Nearly fifty-three years ago, when he leaped into his bomber jet and flew into Pakistan on a top-secret mission, then Squadron Leader Jag Mohan Nath already had a Maha Vir Chakra awarded to him.Three years later, in September 1965, the gutsy IAF pilot was awarded another Maha Vir Chakra!
Awarded for outstanding acts of gallantry, Maha Vir Chakra is the second highest military decoration in India, after the Param Vir Chakra.
Here’s the little-known story of Jag Mohan Nath, the IAF veteran who holds the rare distinction of being awarded two Maha Vir Chakras.
Jam Mohan Nath was born in Laya village in Punjab province of British India (now in Pakistan) and relocated to India after Partition. His family members were all doctors, but the young lad had a passion for planes from an early age. Growing up in his village, he would spend hours watching the planes high in the sky.
Nath got an opportunity to follow this passion in 1948 when he joined the Air Force Administrative College in Coimbatore for his initial training in the IAF. Dedicated and hard-working, he was soon selected for daring maneuvers and covert operations in hostile territory.
His tryst with history would begin a few years later with the 1962 debacle on the China border.
Beginning on began on October 20, 1962, the conflict saw a month-long standoff between approximately 10,000-20,000 Indian troops and 80,000 Chinese troops. Fought mainly by the Indian Army, India’s air power was sparingly used to support the ground troops as the government was wary of Chinese retaliation against Indian cities, especially Calcutta.
It was during the beginning of this stand-off that Nath was given the risky task of covertly assessing the Chinese build-up in the Aksai Chin area and Tibet. He took to skies in his Canberra, a twin-engine jet bomber that had been fitted with cameras.
During his reconnaissance missions, Nath was often detected and fired at by the Chinese despite flying high to avoid radar detection.
“I was falling slow at almost stall speed. The Chinese could see me clearly and even fired at my aircraft,” Nath would later tell Daily Mail in 2014.
Undaunted, the courageous pilot continued to fly into hostile territory and return with invaluable strategic inputs on the ground situation and enemy troop activities in Aksai Chin and Tibet, both before and during the Indo-China conflict.
It was this outstanding effort of flying in hazardous conditions that earned Nath his first Maha Vir Chakra. Three years later, he repeated the feat in 1965 after war erupted between India and Pakistan.
Back then, the Himalayan battlefield had no radar. As such, the Pakistan Air Force (PAF) had set up observation posts pitched atop ridges of the mountainous terrain. Pakistani Sabres would also patrol the skies to lookout for Indian intrusion.
During his recon sorties in enemy territory, Nath would fly his English Electra Canberra at extremely low heights, almost skimming the trees so that Pakistani radar could not detect his aircraft. Then, when he caught sight of something that needed to be captured on camera, he would climb (in broad daylight) to 12,000 feet to get clear pictures of well-defended airfields and installations.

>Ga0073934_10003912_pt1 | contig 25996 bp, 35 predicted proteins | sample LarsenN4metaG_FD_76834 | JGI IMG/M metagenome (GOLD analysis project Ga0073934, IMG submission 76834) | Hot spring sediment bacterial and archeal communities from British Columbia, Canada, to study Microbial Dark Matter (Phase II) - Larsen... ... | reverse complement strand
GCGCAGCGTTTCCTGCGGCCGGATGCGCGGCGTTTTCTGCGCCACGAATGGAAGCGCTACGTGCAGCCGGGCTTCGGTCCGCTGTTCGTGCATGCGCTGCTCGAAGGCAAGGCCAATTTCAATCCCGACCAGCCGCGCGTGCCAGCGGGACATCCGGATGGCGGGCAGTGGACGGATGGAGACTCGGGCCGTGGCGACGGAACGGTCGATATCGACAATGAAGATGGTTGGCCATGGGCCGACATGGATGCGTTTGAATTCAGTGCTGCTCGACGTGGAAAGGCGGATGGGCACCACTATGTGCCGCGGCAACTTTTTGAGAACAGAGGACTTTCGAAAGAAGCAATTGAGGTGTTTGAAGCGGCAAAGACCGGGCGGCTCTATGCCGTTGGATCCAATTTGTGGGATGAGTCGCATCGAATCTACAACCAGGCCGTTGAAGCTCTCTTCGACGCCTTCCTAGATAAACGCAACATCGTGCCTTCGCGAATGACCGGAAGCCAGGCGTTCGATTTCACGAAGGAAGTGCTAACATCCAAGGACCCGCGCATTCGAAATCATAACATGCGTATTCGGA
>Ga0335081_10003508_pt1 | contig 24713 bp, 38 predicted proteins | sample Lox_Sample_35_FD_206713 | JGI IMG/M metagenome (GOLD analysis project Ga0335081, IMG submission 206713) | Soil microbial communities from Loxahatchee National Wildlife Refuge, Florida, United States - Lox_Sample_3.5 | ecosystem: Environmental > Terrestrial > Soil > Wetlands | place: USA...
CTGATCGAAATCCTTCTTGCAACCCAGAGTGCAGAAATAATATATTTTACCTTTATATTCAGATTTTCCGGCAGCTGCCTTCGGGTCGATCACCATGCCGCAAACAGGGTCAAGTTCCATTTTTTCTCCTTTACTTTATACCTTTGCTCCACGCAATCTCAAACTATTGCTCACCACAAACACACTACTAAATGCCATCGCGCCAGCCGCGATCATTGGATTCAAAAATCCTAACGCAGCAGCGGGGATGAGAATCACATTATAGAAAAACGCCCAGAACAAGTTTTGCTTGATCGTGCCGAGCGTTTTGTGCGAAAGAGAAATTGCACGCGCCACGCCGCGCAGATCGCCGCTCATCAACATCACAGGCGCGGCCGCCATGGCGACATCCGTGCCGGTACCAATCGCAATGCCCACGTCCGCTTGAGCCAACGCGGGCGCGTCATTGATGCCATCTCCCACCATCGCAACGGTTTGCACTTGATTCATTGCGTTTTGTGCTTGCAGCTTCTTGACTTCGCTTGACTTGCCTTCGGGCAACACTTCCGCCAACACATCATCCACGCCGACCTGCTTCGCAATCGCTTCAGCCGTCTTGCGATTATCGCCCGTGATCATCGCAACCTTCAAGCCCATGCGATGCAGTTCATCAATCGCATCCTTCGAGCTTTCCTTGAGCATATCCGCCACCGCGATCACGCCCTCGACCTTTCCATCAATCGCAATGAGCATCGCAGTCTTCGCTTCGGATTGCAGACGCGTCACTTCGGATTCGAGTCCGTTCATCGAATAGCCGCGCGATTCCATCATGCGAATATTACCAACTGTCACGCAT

This five-minute period of exposure was the riskiest part of the mission. Easily visible to Pakistani outposts and aircraft, Nath would often have to dodge and duck between the peaks at dizzying speeds to avoid being shot down by the furious PAF Sabres in hot pursuit.
Unsurprisingly, he had several close calls, such as the time when he found his fuel gauge running empty just as blips on his instrument panel informed him about four enemy aircrafts on his tail. Yet, undeterred by the danger such incidents posed to his life, Nath soldiered on, continuing to fly into an extremely hostile enemy territory to complete the vital task he had been given.
In fact, Nath once evaded Pakistani fighters and re-entered Indian skies in such a way that he was almost shot down by IAF MiGs who mistook him for the enemy!
The 30-odd recon sorties conducted by Nath yielded a treasure trove of strategic pictures and information. It was this crucial intelligence that helped IAF aircrafts destroy a powerful radar in Badin (near Karachi), and that the Indian army almost reached Lahore.
Interestingly, Nath’s dangerous missions were so secret that only one other person had the authorization to known about them: the then Chief of IAF, Air Chief Marshal Arjan Singh. Singh had also given Nath the codename of ‘Professor’ to maintain these high levels of secrecy.
The pilot’s top secrets assignments also ensured that he witnessed decisions being taken by the three Defence chiefs, senior bureaucrats, and political leaders. Yet what left a lasting impression on him was the incredible bravery under fire that his fellow soldiers displayed, many of whom lost their lives on the battlefield.
In 1969, Nath retired from the Indian Air Force and joined Air India as a commercial pilot. He remains the only living IAF veteran to be conferred the Maha Vir Chakra twice, a distinction that is as rare as it gets.